Wild Rice vs. Brown Rice

While brown rice and wild rice look and sound very similar, they couldn’t be more different! What if I told you that wild rice is not actually rice at all? That’s right! Wild rice is actually a seed of an aquatic grass, which is similar to rice but not directly related. How then, does wild rice and brown rice compare nutritionally?  

Wild rice was originally grown and harvested by Native Americans thousands of years ago. It is still around today because of its nutrient-dense properties that provide many health benefits! It contains impressive amounts of protein, manganese, phosphorus, magnesium, folate, and zinc.

While wild rice possesses some impressive benefits, this is not to say that brown rice does not bring anything to the table. Brown rice also contains protein, manganese, phosphorus, magnesium, folate, and zinc, in slightly lower levels compared to wild rice. Brown rice can have up to six times as much manganese as wild rice; a mineral needed for bone development and metabolic function.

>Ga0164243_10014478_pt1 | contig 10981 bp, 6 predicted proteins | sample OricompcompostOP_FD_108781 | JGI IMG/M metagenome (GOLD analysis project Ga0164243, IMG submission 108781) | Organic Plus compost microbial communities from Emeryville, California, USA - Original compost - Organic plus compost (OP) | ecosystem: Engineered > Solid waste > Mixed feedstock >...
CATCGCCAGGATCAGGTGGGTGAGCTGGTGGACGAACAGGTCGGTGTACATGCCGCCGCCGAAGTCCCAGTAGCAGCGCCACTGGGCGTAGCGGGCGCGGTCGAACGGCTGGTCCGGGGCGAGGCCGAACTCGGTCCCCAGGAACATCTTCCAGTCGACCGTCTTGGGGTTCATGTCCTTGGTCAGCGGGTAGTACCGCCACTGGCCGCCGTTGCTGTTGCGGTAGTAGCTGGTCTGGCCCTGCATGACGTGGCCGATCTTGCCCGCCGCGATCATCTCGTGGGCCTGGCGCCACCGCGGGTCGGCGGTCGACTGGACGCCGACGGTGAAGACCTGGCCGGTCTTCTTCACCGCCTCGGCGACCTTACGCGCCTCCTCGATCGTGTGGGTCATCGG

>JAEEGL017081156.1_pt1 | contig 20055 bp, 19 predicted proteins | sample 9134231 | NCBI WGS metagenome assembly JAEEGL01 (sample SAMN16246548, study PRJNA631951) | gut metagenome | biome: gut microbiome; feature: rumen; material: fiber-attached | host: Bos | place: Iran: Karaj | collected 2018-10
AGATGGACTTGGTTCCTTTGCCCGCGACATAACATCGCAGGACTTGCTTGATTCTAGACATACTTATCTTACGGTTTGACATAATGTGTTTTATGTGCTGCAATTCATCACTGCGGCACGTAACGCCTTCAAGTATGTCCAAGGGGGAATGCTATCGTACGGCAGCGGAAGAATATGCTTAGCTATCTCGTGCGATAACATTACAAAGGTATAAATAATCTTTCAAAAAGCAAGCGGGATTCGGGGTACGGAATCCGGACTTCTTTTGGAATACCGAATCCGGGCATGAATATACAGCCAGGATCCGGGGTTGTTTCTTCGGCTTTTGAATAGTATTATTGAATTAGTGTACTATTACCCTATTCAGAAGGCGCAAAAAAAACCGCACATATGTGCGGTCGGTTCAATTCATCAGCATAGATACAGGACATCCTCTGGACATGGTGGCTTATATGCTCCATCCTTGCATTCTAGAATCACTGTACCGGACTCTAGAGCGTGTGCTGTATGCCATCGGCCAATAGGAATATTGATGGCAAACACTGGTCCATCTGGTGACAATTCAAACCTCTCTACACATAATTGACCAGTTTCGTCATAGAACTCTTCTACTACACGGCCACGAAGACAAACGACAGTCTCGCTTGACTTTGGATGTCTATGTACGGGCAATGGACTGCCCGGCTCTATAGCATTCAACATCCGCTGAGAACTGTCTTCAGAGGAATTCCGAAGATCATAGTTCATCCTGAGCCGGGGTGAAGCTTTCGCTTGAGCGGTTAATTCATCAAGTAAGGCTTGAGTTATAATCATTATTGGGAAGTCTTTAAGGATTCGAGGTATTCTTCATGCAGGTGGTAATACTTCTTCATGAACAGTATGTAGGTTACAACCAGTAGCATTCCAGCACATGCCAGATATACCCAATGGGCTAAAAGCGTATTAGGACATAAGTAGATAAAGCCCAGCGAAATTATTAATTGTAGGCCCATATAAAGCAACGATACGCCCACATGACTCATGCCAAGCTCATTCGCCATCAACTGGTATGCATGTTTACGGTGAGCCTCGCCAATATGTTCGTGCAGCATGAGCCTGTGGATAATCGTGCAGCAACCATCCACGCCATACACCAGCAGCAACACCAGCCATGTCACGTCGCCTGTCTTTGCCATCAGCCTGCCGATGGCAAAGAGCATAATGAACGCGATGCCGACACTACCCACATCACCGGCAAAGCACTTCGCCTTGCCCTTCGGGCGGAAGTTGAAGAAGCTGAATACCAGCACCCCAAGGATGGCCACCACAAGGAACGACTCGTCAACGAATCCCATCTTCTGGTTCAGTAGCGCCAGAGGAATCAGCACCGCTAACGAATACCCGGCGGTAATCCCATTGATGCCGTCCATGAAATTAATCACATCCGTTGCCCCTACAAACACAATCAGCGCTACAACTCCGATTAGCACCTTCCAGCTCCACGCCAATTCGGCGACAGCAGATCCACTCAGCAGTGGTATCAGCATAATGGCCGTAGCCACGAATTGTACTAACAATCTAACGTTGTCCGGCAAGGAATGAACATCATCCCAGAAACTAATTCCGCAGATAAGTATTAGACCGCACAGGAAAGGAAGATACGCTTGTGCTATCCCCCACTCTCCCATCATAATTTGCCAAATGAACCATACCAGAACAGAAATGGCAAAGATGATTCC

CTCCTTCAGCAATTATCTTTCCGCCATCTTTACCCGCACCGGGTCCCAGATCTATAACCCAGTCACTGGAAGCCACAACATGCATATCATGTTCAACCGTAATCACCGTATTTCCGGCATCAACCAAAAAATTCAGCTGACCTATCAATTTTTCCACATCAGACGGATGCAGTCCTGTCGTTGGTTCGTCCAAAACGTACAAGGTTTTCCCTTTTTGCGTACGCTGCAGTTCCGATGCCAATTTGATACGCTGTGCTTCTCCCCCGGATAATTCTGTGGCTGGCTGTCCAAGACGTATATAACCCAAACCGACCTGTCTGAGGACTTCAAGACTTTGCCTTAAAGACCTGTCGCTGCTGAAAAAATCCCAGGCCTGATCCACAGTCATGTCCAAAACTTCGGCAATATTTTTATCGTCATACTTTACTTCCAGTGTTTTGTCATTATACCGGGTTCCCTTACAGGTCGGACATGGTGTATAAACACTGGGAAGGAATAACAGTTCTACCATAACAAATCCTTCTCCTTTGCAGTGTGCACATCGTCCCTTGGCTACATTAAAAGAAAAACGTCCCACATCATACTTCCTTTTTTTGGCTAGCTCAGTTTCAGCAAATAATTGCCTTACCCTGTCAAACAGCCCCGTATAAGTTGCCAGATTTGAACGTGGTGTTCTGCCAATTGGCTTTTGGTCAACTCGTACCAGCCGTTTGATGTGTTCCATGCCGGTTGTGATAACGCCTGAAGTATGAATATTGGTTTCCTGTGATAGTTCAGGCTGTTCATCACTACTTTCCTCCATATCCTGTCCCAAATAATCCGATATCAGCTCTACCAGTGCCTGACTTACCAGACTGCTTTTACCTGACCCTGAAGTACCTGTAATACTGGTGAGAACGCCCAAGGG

If you are watching your caloric intake, wild rice or brown rice are better choices than white rice. A 3.5 oz. serving of cooked wild rice provides around 100 calories, compared to 112 for brown rice and 130 for white rice.

Some similarities between the 2 grains include their fiber content, glycemic index, and antioxidants. When looking at fiber content, wild rice and brown rice are very similar! Both provide approximately 1.8 grams of fiber per 3.5 oz. serving. (White rice only provides ½ gram of fiber). Another plus is that both grains are also gluten-free. Wild and brown rice also have high levels of antioxidants, which research has shown can help reduce the risks of several diseases including cancer, heart disease, and type 2 diabetes.   

And the winner is? WILD RICE, but only by a hair.

Wild rice wins because it contains higher amounts of protein, zinc, folate, and potassium when compared to brown rice. But brown rice provides health benefits as well! Both of these nutrient-dense grains contain macro and micronutrients that can help prevents diseases such as cancer, type 2 diabetes, and heart disease.

Contributors:

Coley Huebner